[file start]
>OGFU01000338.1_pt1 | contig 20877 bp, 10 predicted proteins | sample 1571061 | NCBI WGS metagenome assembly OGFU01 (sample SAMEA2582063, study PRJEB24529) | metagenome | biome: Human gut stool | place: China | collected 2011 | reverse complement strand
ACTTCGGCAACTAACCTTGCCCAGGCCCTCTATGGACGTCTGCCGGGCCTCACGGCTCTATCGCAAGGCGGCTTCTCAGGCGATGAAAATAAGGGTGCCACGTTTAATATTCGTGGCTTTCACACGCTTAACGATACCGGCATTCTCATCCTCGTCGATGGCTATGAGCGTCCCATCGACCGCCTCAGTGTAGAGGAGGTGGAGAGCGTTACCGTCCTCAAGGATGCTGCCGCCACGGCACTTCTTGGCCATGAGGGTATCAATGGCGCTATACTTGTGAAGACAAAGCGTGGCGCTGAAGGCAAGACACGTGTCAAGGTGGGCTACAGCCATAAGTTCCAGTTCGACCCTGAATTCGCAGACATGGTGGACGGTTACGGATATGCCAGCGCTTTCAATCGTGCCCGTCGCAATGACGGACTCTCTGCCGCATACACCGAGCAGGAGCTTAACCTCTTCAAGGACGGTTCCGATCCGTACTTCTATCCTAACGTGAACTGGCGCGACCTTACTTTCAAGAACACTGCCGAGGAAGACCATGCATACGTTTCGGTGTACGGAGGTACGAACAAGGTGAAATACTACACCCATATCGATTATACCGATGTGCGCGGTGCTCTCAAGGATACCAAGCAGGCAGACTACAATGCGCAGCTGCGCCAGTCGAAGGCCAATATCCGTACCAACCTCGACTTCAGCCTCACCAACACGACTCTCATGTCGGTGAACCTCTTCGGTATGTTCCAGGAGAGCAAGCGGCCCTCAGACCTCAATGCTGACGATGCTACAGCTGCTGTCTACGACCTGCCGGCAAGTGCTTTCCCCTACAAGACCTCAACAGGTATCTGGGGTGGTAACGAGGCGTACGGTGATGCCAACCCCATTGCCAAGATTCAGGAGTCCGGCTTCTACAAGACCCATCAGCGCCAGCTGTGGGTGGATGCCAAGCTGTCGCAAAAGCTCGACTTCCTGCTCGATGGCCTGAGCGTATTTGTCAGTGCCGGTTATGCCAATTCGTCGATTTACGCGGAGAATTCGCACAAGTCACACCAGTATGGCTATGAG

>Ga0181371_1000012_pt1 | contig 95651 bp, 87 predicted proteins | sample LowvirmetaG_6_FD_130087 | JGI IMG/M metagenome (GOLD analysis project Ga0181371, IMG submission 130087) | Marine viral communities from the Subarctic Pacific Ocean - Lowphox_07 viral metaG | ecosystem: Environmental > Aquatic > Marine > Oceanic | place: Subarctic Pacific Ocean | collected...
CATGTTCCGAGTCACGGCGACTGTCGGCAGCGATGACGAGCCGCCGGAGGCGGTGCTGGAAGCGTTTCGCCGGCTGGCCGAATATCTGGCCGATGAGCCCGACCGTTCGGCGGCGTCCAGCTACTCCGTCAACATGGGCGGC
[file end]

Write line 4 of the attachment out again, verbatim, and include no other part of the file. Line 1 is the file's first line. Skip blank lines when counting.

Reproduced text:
CATGTTCCGAGTCACGGCGACTGTCGGCAGCGATGACGAGCCGCCGGAGGCGGTGCTGGAAGCGTTTCGCCGGCTGGCCGAATATCTGGCCGATGAGCCCGACCGTTCGGCGGCGTCCAGCTACTCCGTCAACATGGGCGGC